1. The word baptism transliterated from baptizo means “to dip; to submerge; to immerse” (Strong’s; Webster’s 1828) and defined by Thayer as to “properly, to dip repeatedly, to immerge, submerge.” This is the word used when the rich man entreats Lazarus to “dip the tip of his finger in water” and used twice in Jn 12:36 by Christ, “He it is, to whom I shall give a sop, when I have dipped it. And when he had dipped the sop.” The inspired penmen have used no other word, beside this and its derivatives, to convey the idea of immersion; nor have they ever used this word in any other sense. Even the German word for baptism is enough evidence: “deipen” or “enducken” or “dunken” which literally mean “dipping into the water” and “dipping in the water.” (Plautdietsch Lexicon).
2. “Baptizo” is the Greek word for dipping/immersion whereas rantizo for sprinkle and cheo for pouring. The last two words are never used in Scripture in regards to the church ordinance. Immersion/dipping is the examples of all baptisms in the NT.
3. All water baptisms in the Bible required “much water” (Jn 3:23) and required the participant to go “into the water” (Ac 8:38) and “come up out of the water” (Ac 8:38-39; Matt 3:16). Neither pouring or sprinkling requires “much water” nor require going "into the water" or "out of the water.”
4. The Lord Jesus was baptized by immersion (Mk 1:9-11; Matt 3:13-17) and so was the Eunuch (Ac 8:35-36), and John the Baptist always baptized by immersion (Jn 3:23).
5. Immersion is the only mode that accurately and truly portrays the picture or “figure” (I Pet. 3:21) of the gospel and thus salvation (Rom 6:3-6; Col 2:12). Both pouring and sprinkling modes corrupt the proper symbolism of the ordinance.
It is essential to understand some baptismal texts do not refer to water baptism but to something else. E.g. baptism of Israelites “unto Moses in the cloud and in the sea” (1 Cor 10:2); baptism Christ had to endure of suffering and death (Lk 12:50; Mk 10:38); “baptism of John … of repentance” (Mk 1:4; Ac 19:3-4); believers baptism by Holy Spirit “into Jesus Christ” (Rom 6:3; Gal 3:27) & thus “into his death” (Rom 6:4; Col 2:12) which occurs at conversion (Rom 6); baptism by fire (Matt 3:10-11) not a blessing for the saved but a warning of judgment for the unsaved, an eternal immersion into the lake of fire (Matt 3:11-12); and water baptism for saved believers (Ac 8:30-39).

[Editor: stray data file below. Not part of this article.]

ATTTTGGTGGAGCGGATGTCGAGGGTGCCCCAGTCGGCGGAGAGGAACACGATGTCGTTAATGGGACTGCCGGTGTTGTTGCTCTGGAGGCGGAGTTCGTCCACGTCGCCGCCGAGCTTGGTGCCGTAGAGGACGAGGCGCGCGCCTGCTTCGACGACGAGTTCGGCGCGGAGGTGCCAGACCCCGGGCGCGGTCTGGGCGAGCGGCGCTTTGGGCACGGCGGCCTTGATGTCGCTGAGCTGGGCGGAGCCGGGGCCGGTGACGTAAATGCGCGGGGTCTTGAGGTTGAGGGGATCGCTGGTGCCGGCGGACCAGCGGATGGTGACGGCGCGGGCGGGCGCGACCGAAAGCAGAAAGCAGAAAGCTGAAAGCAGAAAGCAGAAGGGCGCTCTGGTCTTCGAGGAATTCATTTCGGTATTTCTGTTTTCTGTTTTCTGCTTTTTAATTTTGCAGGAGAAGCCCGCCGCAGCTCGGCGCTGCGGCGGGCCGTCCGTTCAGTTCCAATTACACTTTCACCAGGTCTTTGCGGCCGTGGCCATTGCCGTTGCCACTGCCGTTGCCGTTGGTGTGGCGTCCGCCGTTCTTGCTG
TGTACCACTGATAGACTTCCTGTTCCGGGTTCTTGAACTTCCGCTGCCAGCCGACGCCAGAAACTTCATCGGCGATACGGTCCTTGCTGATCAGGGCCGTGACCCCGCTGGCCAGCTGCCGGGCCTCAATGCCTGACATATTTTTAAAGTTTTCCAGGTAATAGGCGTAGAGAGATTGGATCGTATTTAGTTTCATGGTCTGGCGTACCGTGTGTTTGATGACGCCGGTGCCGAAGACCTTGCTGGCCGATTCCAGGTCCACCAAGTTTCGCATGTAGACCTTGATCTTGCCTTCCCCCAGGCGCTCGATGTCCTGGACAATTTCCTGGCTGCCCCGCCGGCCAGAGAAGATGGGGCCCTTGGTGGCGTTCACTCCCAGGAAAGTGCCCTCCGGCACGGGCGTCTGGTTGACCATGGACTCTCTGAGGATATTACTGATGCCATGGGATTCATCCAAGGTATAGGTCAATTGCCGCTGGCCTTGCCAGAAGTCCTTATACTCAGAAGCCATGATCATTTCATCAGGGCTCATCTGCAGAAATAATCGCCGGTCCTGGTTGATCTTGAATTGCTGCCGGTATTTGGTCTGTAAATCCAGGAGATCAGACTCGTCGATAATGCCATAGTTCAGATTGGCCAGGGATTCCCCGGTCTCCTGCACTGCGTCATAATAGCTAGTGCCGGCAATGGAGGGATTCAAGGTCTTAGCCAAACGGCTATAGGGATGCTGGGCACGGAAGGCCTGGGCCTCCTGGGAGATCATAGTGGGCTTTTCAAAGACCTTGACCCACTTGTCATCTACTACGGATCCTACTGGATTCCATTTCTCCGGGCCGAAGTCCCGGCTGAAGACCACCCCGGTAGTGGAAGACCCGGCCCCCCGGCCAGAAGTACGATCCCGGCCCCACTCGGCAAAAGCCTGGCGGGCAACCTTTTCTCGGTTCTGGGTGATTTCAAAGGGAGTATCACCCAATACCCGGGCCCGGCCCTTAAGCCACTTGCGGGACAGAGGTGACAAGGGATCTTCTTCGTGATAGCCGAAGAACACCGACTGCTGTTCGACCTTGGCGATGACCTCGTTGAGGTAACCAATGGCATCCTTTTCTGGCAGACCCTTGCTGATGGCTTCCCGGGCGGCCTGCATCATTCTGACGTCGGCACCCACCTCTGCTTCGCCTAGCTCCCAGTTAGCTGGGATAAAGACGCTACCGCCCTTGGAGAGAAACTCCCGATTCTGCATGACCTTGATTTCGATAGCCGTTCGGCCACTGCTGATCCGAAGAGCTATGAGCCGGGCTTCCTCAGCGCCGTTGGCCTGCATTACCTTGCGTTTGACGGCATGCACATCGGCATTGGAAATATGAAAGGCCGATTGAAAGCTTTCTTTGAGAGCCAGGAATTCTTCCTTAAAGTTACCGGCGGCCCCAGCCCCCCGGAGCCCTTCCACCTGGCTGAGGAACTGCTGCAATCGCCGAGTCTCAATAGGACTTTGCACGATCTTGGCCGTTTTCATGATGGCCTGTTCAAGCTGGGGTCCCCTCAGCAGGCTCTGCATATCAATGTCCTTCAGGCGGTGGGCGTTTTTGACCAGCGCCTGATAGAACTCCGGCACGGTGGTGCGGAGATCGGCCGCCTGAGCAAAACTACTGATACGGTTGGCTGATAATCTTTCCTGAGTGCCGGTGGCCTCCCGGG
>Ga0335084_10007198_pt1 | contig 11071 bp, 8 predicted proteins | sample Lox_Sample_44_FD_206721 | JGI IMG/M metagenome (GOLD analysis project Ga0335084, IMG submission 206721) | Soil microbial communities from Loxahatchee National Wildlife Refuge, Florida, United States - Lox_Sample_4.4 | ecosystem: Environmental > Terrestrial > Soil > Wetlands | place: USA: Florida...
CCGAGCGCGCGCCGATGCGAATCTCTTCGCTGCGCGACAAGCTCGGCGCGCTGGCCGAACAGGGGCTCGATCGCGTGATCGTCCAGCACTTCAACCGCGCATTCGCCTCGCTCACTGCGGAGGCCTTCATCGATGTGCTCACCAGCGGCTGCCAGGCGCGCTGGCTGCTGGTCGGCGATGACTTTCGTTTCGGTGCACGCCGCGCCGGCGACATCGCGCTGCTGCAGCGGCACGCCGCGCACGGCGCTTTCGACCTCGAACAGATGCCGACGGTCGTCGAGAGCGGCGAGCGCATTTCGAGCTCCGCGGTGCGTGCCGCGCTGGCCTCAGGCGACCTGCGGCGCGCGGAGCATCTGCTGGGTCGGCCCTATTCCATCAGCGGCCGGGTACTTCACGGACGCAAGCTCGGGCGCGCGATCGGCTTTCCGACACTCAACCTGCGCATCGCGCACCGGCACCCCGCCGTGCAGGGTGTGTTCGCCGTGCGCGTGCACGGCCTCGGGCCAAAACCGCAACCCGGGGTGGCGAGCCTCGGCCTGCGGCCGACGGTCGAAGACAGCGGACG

What does “One Baptism” Mean?
What does God’s Word mean, “There is . . . one baptism” (Eph 4:4-5)?
Firstly, it doesn’t mean only one water baptism, like many Mennonites interpret it, so those who get immersed after being poured are allegedly eternally damned and must therefore be blotted out of the church book and then persecuted, exposing how unscriptural and dark their entire way of thinking is. That is actually a damnable works-gospel (2 Pet 2:1; Gal 1:8-9). As already clearly noted, neither pouring or sprinkling are water baptism, so those who have undergone such have never been Biblically baptized.
Secondly, the explanation is simple yet carries profound consequences: baptism of any kind occurs only once and is never repeated. In that sense then, there is only “one baptism.” Scripture knows only one baptism. All born again believers drink of one Spirit; they are all made partakers of one and the same Spirit. The seven baptisms mentioned above all occur only once, if applicable, in one persons life.
Thirdly, this passage in Ephesians is referring to true Biblical church unity (4:1-16), which is based upon truly saved people, who have been baptized by the Holy Spirit (it occurred at salvation) and then after followed with water baptism.